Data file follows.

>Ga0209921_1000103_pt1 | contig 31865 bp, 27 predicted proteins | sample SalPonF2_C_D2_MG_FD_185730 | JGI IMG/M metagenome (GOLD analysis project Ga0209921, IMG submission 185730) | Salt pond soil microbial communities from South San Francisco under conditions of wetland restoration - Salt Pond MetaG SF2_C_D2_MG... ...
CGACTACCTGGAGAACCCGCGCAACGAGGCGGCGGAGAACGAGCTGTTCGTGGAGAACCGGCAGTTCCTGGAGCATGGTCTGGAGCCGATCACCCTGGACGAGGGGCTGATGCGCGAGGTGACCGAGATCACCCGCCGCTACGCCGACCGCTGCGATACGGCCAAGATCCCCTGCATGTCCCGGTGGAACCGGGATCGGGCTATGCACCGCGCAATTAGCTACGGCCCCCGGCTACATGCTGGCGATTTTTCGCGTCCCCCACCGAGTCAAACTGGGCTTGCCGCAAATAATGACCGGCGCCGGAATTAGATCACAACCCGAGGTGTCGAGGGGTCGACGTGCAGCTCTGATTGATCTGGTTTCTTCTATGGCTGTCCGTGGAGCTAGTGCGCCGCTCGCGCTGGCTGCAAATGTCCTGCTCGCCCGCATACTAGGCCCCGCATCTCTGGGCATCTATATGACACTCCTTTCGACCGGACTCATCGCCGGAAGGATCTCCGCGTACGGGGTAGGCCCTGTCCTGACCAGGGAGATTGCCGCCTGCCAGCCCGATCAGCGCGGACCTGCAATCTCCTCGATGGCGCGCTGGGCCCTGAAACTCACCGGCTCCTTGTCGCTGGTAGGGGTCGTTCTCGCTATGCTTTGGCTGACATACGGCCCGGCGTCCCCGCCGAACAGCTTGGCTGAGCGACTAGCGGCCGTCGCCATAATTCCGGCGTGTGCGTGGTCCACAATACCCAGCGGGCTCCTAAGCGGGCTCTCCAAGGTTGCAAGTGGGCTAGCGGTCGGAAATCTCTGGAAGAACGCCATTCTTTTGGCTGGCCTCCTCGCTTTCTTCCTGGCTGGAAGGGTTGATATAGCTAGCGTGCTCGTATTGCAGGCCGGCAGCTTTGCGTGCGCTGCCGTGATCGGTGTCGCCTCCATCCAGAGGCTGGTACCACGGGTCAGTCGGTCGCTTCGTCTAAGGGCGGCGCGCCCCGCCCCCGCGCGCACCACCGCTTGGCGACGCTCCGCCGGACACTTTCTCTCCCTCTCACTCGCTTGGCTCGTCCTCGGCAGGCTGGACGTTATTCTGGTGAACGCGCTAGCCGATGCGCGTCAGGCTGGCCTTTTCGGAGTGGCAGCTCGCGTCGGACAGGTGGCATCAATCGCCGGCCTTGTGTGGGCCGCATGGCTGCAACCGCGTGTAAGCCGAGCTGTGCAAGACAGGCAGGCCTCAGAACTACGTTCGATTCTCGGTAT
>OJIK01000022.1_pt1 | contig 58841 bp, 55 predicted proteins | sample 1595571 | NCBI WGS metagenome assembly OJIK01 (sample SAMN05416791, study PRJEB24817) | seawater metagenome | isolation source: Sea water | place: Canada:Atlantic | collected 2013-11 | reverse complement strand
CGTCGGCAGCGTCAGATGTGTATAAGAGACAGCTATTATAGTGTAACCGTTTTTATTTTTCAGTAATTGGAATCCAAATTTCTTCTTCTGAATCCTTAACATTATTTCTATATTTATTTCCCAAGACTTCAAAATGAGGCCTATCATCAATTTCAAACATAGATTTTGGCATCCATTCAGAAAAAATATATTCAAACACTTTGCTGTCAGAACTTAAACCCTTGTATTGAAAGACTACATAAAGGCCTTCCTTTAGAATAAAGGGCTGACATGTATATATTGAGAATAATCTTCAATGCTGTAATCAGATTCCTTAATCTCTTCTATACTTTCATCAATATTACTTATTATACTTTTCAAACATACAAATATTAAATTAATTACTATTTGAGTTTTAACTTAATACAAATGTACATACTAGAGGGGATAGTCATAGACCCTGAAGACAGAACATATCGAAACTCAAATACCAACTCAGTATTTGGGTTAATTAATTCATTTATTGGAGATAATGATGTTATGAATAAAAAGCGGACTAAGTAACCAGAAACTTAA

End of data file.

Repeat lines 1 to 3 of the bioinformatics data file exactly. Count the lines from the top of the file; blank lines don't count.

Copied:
>Ga0209921_1000103_pt1 | contig 31865 bp, 27 predicted proteins | sample SalPonF2_C_D2_MG_FD_185730 | JGI IMG/M metagenome (GOLD analysis project Ga0209921, IMG submission 185730) | Salt pond soil microbial communities from South San Francisco under conditions of wetland restoration - Salt Pond MetaG SF2_C_D2_MG... ...
CGACTACCTGGAGAACCCGCGCAACGAGGCGGCGGAGAACGAGCTGTTCGTGGAGAACCGGCAGTTCCTGGAGCATGGTCTGGAGCCGATCACCCTGGACGAGGGGCTGATGCGCGAGGTGACCGAGATCACCCGCCGCTACGCCGACCGCTGCGATACGGCCAAGATCCCCTGCATGTCCCGGTGGAACCGGGATCGGGCTATGCACCGCGCAATTAGCTACGGCCCCCGGCTACATGCTGGCGATTTTTCGCGTCCCCCACCGAGTCAAACTGGGCTTGCCGCAAATAATGACCGGCGCCGGAATTAGATCACAACCCGAGGTGTCGAGGGGTCGACGTGCAGCTCTGATTGATCTGGTTTCTTCTATGGCTGTCCGTGGAGCTAGTGCGCCGCTCGCGCTGGCTGCAAATGTCCTGCTCGCCCGCATACTAGGCCCCGCATCTCTGGGCATCTATATGACACTCCTTTCGACCGGACTCATCGCCGGAAGGATCTCCGCGTACGGGGTAGGCCCTGTCCTGACCAGGGAGATTGCCGCCTGCCAGCCCGATCAGCGCGGACCTGCAATCTCCTCGATGGCGCGCTGGGCCCTGAAACTCACCGGCTCCTTGTCGCTGGTAGGGGTCGTTCTCGCTATGCTTTGGCTGACATACGGCCCGGCGTCCCCGCCGAACAGCTTGGCTGAGCGACTAGCGGCCGTCGCCATAATTCCGGCGTGTGCGTGGTCCACAATACCCAGCGGGCTCCTAAGCGGGCTCTCCAAGGTTGCAAGTGGGCTAGCGGTCGGAAATCTCTGGAAGAACGCCATTCTTTTGGCTGGCCTCCTCGCTTTCTTCCTGGCTGGAAGGGTTGATATAGCTAGCGTGCTCGTATTGCAGGCCGGCAGCTTTGCGTGCGCTGCCGTGATCGGTGTCGCCTCCATCCAGAGGCTGGTACCACGGGTCAGTCGGTCGCTTCGTCTAAGGGCGGCGCGCCCCGCCCCCGCGCGCACCACCGCTTGGCGACGCTCCGCCGGACACTTTCTCTCCCTCTCACTCGCTTGGCTCGTCCTCGGCAGGCTGGACGTTATTCTGGTGAACGCGCTAGCCGATGCGCGTCAGGCTGGCCTTTTCGGAGTGGCAGCTCGCGTCGGACAGGTGGCATCAATCGCCGGCCTTGTGTGGGCCGCATGGCTGCAACCGCGTGTAAGCCGAGCTGTGCAAGACAGGCAGGCCTCAGAACTACGTTCGATTCTCGGTAT
>OJIK01000022.1_pt1 | contig 58841 bp, 55 predicted proteins | sample 1595571 | NCBI WGS metagenome assembly OJIK01 (sample SAMN05416791, study PRJEB24817) | seawater metagenome | isolation source: Sea water | place: Canada:Atlantic | collected 2013-11 | reverse complement strand